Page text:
The upcoming launch of the Lifetime ISA next April could impact employers more than you think. A plethora of recent surveys and reports from consultants, suppliers and industry bodies shows the likely popularity of these new savings vehicles – even greater than what the government has predicted. Indeed, over 60% of workers aged under 40 are expected to open a LISA once they become available.

The effect of LISAs on workplace pensions and other saving schemes in the reward package is inevitable: with the promise of a government bonus, greater flexibility and the potential use for buying a new home, employers must consider the likelihood of employees re-directing their savings from pensions or even opting out of them altogether. This is especially the case where employees have finite resources, so what they pay into a new product like a LISA will be a re-allocation of funds rather than an increase in overall savings.

Does this really matter? It does if employees make unwise decisions and find themselves financially worse off; responsible employers should be concerned about this. Furthermore, an exodus from employer-sponsored pension funds could affect the financial viability of these schemes, so employers have an interest in ensuring their company schemes are well supported.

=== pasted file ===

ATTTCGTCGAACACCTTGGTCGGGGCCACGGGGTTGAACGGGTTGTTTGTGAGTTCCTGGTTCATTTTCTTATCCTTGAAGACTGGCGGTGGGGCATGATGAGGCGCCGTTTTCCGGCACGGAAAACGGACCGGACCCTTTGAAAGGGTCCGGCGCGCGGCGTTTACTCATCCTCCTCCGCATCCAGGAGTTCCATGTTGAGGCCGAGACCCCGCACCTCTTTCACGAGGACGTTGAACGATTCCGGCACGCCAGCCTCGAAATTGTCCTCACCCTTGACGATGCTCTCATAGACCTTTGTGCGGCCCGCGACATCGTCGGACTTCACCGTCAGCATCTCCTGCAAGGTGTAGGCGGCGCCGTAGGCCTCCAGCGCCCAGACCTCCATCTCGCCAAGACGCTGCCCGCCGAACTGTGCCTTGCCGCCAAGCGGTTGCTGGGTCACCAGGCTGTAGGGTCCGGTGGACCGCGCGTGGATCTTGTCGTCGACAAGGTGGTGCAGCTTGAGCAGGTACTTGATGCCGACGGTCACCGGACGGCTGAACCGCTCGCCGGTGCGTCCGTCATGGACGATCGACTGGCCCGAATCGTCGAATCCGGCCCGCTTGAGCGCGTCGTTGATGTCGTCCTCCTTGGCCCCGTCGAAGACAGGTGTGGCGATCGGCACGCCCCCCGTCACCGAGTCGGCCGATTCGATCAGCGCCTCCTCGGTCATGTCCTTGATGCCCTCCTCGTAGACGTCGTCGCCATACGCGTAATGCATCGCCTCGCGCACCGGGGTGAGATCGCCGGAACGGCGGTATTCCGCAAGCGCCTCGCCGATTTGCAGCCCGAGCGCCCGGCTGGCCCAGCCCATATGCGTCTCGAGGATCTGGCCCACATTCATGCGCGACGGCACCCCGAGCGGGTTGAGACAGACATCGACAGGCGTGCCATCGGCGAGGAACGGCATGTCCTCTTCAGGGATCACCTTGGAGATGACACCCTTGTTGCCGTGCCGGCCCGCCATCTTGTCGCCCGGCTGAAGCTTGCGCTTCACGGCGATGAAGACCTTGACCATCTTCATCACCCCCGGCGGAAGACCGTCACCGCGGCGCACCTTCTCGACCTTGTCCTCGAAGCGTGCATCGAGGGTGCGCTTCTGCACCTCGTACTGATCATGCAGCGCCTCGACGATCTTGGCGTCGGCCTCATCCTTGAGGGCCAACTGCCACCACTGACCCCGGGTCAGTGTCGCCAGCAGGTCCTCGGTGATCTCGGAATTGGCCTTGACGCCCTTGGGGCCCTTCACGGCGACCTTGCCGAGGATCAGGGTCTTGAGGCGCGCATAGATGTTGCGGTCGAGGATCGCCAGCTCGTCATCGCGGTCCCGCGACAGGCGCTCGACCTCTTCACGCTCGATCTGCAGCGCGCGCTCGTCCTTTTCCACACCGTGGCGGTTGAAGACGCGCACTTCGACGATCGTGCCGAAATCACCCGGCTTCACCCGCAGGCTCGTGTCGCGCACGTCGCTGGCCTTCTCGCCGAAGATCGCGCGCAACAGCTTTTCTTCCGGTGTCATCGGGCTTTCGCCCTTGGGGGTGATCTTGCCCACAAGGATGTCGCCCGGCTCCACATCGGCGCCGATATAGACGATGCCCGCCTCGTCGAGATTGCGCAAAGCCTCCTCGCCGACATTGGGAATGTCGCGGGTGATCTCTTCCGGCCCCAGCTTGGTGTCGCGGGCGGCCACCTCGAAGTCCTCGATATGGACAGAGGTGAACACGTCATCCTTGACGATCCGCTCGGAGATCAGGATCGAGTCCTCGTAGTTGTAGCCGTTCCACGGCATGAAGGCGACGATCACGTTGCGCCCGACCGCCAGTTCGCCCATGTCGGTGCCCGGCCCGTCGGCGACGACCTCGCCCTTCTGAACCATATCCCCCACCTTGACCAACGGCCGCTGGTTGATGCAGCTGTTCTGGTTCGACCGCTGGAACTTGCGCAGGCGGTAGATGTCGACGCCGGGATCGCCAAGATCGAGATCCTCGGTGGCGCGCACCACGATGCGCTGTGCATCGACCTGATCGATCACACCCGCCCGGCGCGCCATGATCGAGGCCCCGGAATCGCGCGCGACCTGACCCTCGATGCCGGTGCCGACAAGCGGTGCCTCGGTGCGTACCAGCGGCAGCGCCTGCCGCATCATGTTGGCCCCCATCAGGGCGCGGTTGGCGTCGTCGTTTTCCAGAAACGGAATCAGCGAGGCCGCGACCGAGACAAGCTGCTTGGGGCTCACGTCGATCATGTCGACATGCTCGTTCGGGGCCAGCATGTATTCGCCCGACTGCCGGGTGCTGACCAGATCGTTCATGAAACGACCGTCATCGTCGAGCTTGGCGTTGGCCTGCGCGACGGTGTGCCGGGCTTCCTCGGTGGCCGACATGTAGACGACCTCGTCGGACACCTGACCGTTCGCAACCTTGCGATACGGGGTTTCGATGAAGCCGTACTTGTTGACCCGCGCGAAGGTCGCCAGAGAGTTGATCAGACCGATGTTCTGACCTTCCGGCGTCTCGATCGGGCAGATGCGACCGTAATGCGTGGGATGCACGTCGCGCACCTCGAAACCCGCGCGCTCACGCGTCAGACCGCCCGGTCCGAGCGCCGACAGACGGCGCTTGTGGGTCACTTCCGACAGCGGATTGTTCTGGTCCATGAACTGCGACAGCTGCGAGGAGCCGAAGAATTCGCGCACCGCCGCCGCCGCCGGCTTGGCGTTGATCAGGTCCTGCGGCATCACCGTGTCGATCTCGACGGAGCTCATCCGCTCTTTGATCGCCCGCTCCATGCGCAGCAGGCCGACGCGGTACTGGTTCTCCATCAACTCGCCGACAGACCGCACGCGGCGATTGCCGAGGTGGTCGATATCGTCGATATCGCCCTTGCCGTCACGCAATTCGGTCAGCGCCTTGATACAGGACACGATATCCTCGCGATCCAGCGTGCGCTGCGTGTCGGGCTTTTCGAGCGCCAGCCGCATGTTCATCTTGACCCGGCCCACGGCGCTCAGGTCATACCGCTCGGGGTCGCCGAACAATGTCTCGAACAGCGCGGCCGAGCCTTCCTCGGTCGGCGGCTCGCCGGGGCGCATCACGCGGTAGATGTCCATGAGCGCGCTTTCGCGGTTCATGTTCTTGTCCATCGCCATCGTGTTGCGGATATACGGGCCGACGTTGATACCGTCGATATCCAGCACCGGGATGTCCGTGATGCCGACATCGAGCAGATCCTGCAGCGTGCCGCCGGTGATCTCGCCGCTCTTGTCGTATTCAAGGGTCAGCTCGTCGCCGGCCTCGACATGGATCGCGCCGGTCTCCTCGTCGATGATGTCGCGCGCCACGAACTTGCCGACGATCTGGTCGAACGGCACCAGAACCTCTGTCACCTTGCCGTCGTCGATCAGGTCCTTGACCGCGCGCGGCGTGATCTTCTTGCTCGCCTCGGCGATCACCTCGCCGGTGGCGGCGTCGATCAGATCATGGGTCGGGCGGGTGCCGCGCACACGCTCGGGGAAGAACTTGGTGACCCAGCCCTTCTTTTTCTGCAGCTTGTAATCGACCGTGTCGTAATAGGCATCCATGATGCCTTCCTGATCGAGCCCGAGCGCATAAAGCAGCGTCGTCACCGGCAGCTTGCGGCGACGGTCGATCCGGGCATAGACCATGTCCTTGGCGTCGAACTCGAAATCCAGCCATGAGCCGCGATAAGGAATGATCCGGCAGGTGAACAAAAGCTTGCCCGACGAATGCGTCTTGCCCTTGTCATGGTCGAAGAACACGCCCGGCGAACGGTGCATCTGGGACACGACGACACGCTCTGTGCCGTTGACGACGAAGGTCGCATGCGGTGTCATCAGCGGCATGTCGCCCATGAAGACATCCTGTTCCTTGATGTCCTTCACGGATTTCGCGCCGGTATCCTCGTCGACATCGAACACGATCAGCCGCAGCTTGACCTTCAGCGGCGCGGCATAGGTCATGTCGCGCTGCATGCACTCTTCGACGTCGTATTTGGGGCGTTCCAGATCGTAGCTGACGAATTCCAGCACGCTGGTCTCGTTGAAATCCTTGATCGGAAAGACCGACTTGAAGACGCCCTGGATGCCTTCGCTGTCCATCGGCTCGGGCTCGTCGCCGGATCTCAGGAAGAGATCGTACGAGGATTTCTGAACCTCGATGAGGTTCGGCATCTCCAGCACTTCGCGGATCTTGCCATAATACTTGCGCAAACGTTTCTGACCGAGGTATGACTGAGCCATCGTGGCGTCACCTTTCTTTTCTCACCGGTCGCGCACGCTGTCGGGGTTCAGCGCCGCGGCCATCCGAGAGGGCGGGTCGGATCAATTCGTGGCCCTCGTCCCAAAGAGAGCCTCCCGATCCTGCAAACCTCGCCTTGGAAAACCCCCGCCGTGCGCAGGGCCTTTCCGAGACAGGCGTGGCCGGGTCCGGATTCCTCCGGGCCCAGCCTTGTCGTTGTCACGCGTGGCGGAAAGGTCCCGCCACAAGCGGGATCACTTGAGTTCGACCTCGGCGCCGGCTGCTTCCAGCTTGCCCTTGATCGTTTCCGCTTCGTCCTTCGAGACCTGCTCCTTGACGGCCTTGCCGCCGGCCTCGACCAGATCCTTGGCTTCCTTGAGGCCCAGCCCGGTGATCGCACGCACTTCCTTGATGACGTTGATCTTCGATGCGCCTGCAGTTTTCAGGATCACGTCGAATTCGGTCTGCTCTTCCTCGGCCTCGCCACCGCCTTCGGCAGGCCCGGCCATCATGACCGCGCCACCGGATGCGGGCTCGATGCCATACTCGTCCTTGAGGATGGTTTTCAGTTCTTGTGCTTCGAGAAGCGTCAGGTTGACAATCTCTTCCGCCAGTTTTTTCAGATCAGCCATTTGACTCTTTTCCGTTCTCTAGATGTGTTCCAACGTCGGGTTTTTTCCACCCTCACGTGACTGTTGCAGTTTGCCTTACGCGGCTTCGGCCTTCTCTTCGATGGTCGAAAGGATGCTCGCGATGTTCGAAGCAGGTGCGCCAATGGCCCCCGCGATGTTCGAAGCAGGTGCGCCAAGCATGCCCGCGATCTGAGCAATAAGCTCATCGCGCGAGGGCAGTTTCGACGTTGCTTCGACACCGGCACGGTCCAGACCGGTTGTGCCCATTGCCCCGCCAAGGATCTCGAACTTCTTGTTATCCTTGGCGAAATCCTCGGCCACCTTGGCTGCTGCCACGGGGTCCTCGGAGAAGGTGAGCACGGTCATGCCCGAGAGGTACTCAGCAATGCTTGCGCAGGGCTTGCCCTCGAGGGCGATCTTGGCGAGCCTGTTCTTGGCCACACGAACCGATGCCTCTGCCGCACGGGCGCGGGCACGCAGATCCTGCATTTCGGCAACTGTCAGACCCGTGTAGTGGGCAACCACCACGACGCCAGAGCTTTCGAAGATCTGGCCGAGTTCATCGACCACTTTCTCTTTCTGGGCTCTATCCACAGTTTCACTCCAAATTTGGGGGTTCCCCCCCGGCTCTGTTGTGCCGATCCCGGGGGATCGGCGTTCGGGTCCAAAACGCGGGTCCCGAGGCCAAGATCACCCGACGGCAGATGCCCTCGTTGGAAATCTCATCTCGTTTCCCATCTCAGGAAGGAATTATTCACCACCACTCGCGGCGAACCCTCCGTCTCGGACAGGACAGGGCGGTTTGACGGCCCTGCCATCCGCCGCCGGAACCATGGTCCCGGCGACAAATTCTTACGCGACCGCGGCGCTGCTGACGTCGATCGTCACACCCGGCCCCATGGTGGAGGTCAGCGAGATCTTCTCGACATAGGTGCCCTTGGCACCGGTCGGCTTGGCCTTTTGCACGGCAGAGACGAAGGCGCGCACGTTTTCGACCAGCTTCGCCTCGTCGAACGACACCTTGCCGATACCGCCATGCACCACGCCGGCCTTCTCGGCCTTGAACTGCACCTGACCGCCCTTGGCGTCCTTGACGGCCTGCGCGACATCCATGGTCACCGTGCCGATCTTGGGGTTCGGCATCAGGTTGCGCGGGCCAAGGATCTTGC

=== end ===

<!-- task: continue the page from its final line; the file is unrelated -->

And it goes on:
HR reward teams are well placed to support employees in considering the options and making sound decisions.  Let’s not underestimate the complexity of choices many employees will face. On the surface, the concept of a LISA is a simple one, but when employees must choose between saving into a pension or a LISA and base their decision on the interaction of national insurance and income tax rates, the benefit of either is likely to be lost.

Employers may want to consider what their communication strategy should be. This doesn’t mean giving personal advice to each employee; there are other effective approaches such as tailored messaging to different sections of the workforce, or incorporating LISAs into an existing communication platform for workplace savings.

In considering their communication strategy, it is worth employers reflecting what it is about LISAs that makes them potentially so attractive to their target market.

  • They are saving for a clear purpose that everyone can recognise the value of. It is not some nebulous concept of putting money aside for old age,
  • They are simple – you get a 25% Government bonus: a concept much easier to understand than tax relief and possibly salary sacrifice, and
  • They don’t use a 28-page explanatory booklet to get all this across. Indeed, the government sums up pretty much all you need to know in a single graphic friendly page.


There is much employers should learn from this when communicating about pensions. If not, the pensions options will be at a disadvantage, and making a fair comparison between the choices employees have will become even harder.

Additionally, employers may want to consider offering LISAs as part of their future reward package, given the likely popularity of these benefits. The added reassurance of employer governance and guidance would make them an even more robust and attractive savings vehicle.